BAE does a brisk business providing software tools to intelligence analysts and contracting out analysts to various U.S. intel agencies. Jordan Becker is general manager of that business. BAE counts itself as a pioneer in the relatively new field of Activity-Based Intelligence, in which specialized software rifles through volumes of data to help analysts figure out what kind of activities people spotted in a video image or overheard on a cellular call are engaged in. In December, BAE received a $60 million contract from NGA to deliver ABI software tools and computing infrastructure. Becker, an electrical engineer by training, wasn’t always the analysis expert he is today. While at IBM in the 1990s, he helped pioneer email services through a spin-off company IBM sold to America Online in 1994. I spoke by phone with Becker about the future of Activity-Based Intelligence.
BAE's Jordan Becker
ABI defined >> “Activity means an event or an action that somebody or some entity is involved in, which is really the core of what an intelligence analyst is interested in as opposed to looking at images, pixels, signals or text. Those are all artifacts or means to an end. It’s really activities that they’re interested in, because that’s what determines intent.”
Not like the old days >> “Previously you would go task, collect data, and exploit which is try to do interpretation, and then publish or disseminate your results. Today, you break that work flow into pieces, where there are these concepts, one of them is called geo-referenced to discover. You get all your data spatially indexed and temporally, time, indexed.”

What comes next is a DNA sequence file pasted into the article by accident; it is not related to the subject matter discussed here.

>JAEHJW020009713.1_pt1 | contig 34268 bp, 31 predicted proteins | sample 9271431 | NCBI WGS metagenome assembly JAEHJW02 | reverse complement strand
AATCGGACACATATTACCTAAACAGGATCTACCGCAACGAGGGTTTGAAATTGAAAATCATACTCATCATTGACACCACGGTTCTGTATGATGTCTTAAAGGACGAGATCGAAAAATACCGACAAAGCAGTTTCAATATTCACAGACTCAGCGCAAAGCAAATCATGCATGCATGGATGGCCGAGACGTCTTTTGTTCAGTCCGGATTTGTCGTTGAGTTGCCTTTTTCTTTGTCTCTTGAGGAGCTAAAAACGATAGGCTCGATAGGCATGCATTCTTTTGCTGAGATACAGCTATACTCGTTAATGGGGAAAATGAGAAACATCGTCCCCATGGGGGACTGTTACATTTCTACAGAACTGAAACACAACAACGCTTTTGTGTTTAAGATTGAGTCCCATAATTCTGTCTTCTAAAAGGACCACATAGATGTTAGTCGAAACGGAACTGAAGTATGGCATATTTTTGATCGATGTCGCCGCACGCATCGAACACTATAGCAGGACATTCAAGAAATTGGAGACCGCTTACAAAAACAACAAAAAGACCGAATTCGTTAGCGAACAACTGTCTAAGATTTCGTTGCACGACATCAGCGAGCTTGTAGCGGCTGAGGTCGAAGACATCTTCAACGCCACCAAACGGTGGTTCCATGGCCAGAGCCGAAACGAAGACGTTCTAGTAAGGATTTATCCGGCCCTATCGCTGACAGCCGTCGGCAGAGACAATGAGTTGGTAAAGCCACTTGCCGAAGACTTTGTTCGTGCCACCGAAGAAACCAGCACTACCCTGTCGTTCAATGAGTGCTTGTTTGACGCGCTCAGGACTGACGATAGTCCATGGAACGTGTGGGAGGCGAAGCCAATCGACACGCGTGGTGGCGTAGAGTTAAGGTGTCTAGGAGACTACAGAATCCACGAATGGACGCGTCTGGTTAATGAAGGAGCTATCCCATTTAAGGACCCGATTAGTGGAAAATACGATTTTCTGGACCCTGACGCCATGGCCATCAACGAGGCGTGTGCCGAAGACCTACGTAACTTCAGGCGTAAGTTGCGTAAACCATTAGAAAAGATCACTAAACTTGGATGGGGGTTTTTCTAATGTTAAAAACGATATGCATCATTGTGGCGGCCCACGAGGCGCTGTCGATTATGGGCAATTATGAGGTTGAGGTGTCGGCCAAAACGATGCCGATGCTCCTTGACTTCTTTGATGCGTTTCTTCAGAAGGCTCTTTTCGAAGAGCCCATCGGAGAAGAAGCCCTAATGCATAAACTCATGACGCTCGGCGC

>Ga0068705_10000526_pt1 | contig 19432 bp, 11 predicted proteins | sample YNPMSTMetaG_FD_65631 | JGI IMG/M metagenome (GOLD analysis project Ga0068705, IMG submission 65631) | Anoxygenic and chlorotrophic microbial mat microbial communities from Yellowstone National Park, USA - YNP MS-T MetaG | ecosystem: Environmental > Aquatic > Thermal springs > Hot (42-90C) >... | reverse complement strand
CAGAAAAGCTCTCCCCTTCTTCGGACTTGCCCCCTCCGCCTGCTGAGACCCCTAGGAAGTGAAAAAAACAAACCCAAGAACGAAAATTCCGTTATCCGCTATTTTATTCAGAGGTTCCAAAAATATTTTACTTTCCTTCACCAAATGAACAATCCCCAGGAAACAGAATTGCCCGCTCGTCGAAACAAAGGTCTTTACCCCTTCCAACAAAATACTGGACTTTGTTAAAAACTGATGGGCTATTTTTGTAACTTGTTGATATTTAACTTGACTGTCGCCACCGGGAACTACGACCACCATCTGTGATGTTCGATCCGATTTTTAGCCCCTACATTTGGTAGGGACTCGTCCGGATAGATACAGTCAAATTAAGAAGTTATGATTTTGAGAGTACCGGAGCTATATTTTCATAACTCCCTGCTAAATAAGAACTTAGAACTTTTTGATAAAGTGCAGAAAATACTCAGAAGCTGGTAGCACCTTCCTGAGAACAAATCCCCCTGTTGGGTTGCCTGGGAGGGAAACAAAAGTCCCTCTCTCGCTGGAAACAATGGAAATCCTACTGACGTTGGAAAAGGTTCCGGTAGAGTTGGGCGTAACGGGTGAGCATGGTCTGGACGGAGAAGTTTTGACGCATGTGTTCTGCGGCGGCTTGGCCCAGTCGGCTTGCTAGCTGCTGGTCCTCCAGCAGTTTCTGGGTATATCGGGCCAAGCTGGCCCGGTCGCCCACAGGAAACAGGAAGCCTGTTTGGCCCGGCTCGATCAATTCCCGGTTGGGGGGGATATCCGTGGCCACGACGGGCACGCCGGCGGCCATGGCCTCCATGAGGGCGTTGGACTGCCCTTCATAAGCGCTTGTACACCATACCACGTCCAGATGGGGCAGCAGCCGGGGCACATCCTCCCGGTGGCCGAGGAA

Beyond forensics >> “Before ABI they would go through that whole linear process. They’d be locked into this forensic time frame of analysis, which is evething is in the past. With ABI, it gets them closer to mission time.”
Role of computers >> “They can ingest huge amounts of data that analysts cannot sit and look at no matter how many of them you’ve got sitting there…. A computer can do some level of pre-analysis on imagery or signals or other data, and do tipping and cuing, which is extracting interest artifacts from the data. That’s the big data issue… Then there’s the multi-int problem. It’s not just imagery. It’s not just signals. How do you integrate those things? How do you tie signals like cellphones or AIS beacons on ships to images that happen to be synchronized in time, and say, ‘Those two things are related to each other’?” That traditionally has been a manual process. With computer assist, you can start to automate that.”
An app for that? >> “As (ABI) matures more, this will become more of a commoditized capability that you can download from an apps store. But I think there will be an ongoing need for more personalized capabilities for certain communities, and there will always be new capability on the bleeding edge, where a customer needs customization.”
Compared to the Analyst’s Notebook software >> “Analysts have these things called shoeboxes which are places that they store bits of pieces of information that they haven’t yet figured out how to exploit. The Analyst’s Notebook tools really help them organize a lot of that shoebox kind of information. ABI is more of the analyst tool that then works on specific kinds of problems.”